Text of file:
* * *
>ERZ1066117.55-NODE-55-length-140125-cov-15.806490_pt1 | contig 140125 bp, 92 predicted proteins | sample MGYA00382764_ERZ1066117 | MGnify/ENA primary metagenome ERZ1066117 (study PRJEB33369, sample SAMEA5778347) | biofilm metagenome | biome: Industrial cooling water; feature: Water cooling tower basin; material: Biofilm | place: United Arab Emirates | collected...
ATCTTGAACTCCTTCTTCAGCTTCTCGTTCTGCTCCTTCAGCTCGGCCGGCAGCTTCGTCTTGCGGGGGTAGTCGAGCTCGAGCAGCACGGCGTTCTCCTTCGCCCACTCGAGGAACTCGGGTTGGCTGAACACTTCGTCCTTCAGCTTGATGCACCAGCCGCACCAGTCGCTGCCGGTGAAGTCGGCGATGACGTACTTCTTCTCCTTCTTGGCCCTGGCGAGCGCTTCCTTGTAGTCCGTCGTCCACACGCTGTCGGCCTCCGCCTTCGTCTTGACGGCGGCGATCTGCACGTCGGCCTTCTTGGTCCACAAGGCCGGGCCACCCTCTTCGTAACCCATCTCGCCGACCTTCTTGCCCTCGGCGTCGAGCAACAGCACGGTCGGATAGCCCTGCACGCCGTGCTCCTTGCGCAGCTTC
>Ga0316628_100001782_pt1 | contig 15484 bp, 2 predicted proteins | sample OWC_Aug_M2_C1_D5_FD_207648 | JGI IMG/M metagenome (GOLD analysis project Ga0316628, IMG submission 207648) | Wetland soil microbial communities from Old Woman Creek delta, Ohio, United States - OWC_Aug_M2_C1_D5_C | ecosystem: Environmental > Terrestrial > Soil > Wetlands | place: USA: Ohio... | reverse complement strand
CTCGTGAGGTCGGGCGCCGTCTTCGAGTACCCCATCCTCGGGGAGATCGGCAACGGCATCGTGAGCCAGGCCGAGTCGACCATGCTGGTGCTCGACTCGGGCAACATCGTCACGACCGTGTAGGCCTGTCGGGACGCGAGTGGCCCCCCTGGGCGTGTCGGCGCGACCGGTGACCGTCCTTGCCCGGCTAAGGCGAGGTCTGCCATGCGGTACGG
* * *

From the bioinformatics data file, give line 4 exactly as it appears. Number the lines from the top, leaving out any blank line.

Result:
CTCGTGAGGTCGGGCGCCGTCTTCGAGTACCCCATCCTCGGGGAGATCGGCAACGGCATCGTGAGCCAGGCCGAGTCGACCATGCTGGTGCTCGACTCGGGCAACATCGTCACGACCGTGTAGGCCTGTCGGGACGCGAGTGGCCCCCCTGGGCGTGTCGGCGCGACCGGTGACCGTCCTTGCCCGGCTAAGGCGAGGTCTGCCATGCGGTACGG